SAVAGES of NORTH-AMERICA,
A LETTER of the Father CHARLEVOIX,
A LADY of Distinction,
To give you, Madam, a summary sketch of the character of the savages in this country, I am to observe to you, that under a savage appearance, with manners and customs, that favor entirely of barbarism, may be found a society exempt from almost all the faults that so often vitiate the happiness of ours.
They appear to be without passion, but they are in cold blood, and sometimes even from principle, all that the most violent and most unbridled passion can inspire into those, who no longer listen to reason.
They seem to lead the most miserable of lives, and they are, perhaps, the only happy of the earth. At least those of them are still so, amongst whom the knowledge of those objects that disturb and seduce us, has not yet penetrated, or awakened in them, those pernicious desires which their ignorance kept happily dormant: it has not, however, hitherto made great ravages amongst them.
There may be perceived a mixture in them of the most ferocious and the most gentle manners; of the faults reproachable to the carnivorous beasts, with those virtues and qualities of the head and heart, that do the most honor to human-kind.
One would, at first, imagine, that they had no sort of form of government, that they knew no laws nor subordination, and that living in an entire independence, they suffered themselves to be entirely guided by chance, or by the most wild, untamed caprice: yet they enjoy almost all the advantages, which a well-regulated authority can procure to the most civilized nations. Born free and independent, they hold in horror the very shadow of despotic power; but they rarely swerve from certain principles and customs, founded upon good-sense, which stand them in the stead of laws, and supplement in some sort to their want of legal authority. All constraint mocks them; but reason alone hold them in a kind of subordination, which, for its being voluntary, does not the less answer the proposed end.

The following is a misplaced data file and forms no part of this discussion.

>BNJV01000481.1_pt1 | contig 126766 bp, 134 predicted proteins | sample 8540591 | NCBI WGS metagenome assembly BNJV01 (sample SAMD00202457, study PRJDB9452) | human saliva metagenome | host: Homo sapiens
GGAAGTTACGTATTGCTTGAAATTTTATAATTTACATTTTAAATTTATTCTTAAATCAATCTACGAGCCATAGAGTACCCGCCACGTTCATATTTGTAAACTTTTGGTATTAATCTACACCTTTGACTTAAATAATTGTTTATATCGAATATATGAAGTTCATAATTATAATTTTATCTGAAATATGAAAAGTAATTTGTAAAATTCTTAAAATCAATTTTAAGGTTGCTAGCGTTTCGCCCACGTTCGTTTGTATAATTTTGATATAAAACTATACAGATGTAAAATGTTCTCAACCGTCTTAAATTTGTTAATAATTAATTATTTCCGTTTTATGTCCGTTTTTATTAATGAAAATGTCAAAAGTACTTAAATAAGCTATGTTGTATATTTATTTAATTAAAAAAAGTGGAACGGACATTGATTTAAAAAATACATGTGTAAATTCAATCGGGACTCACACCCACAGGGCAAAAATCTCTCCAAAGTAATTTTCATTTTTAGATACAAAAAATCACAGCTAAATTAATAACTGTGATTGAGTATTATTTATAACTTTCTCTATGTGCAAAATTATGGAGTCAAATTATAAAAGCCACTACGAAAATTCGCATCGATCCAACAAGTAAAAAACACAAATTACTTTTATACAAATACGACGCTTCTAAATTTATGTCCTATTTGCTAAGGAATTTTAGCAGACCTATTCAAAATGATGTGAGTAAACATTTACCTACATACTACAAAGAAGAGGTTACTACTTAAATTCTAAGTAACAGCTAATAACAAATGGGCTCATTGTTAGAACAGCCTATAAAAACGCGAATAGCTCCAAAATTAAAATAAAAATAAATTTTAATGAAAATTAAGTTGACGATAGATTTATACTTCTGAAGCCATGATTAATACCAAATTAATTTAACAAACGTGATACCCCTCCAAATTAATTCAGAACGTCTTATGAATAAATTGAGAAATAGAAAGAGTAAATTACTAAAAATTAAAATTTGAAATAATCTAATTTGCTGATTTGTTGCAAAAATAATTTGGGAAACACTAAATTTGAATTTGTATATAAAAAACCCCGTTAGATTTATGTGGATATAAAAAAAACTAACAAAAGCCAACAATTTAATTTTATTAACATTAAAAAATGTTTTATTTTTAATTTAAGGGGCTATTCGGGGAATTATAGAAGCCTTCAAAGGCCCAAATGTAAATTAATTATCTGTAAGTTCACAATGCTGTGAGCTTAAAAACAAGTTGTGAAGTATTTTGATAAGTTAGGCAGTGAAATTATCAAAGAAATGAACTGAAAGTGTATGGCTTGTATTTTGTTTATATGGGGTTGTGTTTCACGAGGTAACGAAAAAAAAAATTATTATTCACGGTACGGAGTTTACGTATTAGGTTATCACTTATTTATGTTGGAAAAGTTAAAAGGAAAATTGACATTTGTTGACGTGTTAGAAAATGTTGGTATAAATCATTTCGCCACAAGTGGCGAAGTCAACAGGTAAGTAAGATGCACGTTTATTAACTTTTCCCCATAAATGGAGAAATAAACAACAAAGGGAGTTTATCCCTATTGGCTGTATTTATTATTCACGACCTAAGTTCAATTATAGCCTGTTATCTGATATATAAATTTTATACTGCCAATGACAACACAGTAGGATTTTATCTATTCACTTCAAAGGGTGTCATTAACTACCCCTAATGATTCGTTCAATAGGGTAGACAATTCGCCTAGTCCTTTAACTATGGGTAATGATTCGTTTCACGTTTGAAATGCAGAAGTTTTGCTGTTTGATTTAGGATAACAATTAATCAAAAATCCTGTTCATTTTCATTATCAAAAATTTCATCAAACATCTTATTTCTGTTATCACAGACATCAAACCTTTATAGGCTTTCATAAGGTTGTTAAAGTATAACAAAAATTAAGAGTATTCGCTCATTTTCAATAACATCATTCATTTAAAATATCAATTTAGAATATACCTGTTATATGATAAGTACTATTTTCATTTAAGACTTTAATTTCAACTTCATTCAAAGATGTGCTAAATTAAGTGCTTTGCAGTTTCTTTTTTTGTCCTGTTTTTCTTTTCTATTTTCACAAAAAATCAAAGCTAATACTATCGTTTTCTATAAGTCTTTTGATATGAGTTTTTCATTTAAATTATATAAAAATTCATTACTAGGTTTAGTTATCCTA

A man, whom they should greatly esteem, would find them tractable and ductile enough, and might very nearly make them do any thing he had a mind they should; but it is not easy to gain their esteem to such a point. They grant it only to merit, and that merit a very superior one, of which they are as good judges as those, who, amongst us, value themselves the most upon being so. They are, especially, apt to be taken with physiognomy; and there are not in the world, perhaps, men who are greater connoisseurs in it: and that is, because they have for no man whatever, any of those respects that prejudice or impose on us, and that studying only nature, they understand it well. As they are not slaves to ambition or interest, those two passions that have chiefly cancelled in us that sentiment of humanity, which the author of nature had engraved in our hearts; the inequality of conditions is not necessary to them, for the support of society.